I've never seen a bulb explode (break) that didn't have liquid sprayed on it. I've had plenty of them "flash" as they burn out but explode? I have my doubts.

Originally posted by @Jassem A. :

If that explanation doesn't work, you can tell them that you think the building is haunted but that you've only seen this kind of activity with tenants who don't pay their rent

 Good one, Jassem! Gave me a much-needed laugh.

Originally posted by @Glenn McCrorey :

So a renter said a light bulb in a chandelier exploded and caught on fire (I'm sure this is an exaggeration) so I did some research on the internet and sent her an email saying it's no big deal with the following explanation which I think cleared it up pretty well:

The reason is simple. Just before they burn out, incandescent bulbs get a surge of current as the tungsten filament loses its resistance just prior to burning away. That surge raises the energy going across the filament as E = IV > iV = e where I > i is the surge in current, V is the voltage across the filament. So E > e and that surge in energy converts immediately into heat energy E = Q which stresses the glass in the bulb so it pops.

 I often tell tenants: If the house catches fire, call 911; I don't own a firetruck. Hope this helps.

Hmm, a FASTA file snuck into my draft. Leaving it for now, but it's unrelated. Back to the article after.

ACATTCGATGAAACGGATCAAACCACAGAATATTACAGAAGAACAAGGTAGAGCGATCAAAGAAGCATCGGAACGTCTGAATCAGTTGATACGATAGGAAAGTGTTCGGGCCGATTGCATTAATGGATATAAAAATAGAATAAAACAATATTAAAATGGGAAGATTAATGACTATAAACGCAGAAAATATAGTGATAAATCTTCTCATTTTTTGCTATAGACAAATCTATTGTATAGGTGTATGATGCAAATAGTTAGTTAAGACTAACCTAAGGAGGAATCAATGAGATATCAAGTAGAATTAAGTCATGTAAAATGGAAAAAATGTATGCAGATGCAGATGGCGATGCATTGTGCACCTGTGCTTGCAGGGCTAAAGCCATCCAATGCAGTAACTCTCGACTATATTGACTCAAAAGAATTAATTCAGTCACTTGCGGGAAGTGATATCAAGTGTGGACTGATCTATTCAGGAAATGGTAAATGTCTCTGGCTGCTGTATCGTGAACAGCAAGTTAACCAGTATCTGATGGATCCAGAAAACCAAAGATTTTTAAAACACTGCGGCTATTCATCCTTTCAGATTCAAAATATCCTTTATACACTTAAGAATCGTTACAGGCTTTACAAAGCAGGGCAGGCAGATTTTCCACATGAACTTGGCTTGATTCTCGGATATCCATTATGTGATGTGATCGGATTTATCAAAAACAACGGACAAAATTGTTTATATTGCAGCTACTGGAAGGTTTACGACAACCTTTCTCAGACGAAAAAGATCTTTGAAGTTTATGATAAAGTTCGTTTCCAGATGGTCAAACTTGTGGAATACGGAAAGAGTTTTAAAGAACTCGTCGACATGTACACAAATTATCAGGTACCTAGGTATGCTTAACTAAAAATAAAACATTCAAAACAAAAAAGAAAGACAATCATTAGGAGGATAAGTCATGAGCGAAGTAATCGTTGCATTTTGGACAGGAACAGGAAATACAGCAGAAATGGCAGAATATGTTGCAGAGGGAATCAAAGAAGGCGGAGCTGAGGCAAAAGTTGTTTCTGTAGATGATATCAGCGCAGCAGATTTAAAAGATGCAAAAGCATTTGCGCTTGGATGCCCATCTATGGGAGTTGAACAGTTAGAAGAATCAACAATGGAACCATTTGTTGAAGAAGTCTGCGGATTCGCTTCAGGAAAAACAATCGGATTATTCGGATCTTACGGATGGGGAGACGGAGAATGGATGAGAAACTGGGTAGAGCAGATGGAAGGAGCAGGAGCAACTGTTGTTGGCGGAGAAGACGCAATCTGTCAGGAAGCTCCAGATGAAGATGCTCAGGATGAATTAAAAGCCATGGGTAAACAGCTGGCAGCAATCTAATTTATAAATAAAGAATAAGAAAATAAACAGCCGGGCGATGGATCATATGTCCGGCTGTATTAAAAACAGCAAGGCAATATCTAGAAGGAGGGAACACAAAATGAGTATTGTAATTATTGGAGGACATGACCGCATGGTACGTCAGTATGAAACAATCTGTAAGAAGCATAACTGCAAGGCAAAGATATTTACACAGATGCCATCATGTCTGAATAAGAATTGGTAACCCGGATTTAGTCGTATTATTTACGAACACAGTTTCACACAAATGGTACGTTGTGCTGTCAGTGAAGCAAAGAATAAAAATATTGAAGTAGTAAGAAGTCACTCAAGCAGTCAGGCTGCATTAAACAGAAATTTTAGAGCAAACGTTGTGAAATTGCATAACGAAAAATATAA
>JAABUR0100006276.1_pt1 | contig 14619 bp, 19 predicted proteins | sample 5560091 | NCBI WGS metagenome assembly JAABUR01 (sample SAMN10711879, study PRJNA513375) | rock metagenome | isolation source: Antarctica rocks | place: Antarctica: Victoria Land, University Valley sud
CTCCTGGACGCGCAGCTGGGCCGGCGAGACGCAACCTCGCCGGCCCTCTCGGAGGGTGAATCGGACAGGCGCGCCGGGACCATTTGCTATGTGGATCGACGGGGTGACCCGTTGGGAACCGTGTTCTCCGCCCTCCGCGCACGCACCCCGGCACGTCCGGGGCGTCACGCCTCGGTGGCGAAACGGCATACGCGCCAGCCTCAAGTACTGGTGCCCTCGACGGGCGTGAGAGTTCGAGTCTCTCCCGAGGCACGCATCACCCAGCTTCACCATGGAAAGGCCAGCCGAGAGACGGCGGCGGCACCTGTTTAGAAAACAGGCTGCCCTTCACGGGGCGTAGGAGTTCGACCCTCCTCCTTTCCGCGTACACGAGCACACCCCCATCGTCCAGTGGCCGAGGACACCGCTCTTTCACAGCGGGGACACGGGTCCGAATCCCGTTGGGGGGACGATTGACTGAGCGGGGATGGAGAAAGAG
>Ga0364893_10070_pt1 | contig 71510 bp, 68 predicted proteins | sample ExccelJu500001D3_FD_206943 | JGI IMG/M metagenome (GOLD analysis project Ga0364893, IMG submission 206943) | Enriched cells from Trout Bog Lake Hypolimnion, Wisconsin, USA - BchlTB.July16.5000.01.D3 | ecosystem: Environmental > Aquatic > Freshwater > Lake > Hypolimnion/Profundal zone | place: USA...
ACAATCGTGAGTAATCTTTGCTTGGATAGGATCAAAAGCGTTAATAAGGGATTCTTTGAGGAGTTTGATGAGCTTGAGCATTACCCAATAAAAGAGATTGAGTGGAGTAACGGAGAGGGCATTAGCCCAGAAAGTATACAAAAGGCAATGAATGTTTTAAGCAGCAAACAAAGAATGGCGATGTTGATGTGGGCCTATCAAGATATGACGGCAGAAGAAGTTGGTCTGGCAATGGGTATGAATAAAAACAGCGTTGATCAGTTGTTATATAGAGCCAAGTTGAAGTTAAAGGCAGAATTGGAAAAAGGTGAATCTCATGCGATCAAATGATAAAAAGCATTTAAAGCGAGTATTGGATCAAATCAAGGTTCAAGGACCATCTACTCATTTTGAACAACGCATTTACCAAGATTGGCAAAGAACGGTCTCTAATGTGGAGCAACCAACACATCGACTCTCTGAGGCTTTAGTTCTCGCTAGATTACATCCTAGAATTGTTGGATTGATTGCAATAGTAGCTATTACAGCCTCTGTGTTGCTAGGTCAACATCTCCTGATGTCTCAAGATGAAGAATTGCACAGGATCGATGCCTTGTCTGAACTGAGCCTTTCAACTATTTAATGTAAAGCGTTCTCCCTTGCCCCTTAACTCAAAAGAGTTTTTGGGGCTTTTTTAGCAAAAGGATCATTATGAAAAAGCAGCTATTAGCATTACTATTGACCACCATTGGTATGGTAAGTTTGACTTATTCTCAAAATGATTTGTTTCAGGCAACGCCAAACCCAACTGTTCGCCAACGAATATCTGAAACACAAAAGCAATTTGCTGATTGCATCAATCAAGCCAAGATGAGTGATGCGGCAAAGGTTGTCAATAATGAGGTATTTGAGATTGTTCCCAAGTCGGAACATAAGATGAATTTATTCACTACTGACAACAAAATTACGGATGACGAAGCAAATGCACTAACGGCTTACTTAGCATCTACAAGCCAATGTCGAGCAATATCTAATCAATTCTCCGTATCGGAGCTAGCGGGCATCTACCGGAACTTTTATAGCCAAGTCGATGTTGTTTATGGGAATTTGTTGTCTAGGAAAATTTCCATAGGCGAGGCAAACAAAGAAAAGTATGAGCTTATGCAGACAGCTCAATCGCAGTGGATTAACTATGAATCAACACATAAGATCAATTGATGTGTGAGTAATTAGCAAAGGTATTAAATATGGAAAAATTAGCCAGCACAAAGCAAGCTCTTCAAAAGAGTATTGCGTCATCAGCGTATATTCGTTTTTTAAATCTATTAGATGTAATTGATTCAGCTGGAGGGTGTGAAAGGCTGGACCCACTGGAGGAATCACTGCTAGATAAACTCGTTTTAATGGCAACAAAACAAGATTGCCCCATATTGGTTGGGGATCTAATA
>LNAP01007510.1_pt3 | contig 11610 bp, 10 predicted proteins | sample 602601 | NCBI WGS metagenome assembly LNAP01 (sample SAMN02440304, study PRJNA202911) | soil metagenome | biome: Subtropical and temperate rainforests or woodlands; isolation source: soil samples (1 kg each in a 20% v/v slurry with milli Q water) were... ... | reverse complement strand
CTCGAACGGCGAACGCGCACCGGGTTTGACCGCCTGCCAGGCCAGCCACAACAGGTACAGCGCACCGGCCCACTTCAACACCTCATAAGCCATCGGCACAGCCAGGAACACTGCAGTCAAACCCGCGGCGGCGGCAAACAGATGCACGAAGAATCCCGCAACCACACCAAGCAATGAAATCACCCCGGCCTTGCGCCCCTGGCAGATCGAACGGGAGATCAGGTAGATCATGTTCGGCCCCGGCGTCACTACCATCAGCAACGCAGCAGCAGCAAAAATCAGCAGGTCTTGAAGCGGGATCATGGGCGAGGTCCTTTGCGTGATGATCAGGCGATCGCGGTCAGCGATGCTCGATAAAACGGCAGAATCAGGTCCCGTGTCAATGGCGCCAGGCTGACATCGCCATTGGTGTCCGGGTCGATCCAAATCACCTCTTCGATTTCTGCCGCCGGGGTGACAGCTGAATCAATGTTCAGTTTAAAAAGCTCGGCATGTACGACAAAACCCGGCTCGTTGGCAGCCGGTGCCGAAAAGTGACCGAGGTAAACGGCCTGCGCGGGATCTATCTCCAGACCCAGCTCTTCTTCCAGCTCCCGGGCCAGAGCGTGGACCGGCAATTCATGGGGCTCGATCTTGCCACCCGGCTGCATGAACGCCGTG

Update... this just in.....  I replaced the light bulb and everything is fine.  No shrapnel or fire damage to report. 

319‑213‑7458 | Podcast Guest on Show #110

@Glenn McCrorey I love the email. LED bulbs are getting pretty affordable. They don't have these sorts of problems, and they have many other benefits.

Good thinking @Loren Thomas   I was over there the other day and they said the light on the detached garage wasn't working but it was probably just the bulb.  Apparently it's bee that way a while.  I had an electrician run wiring to the garage and install the light because they thought it was a safety issue and they were afraid someone would fall down in the dark.  To be fair, one of the individuals has mobility issues.  So, it was important I pay hundreds of dollars to install the light but not important enough to replace the bulb..... Things that make you go Hmmm......?

319‑213‑7458 | Podcast Guest on Show #110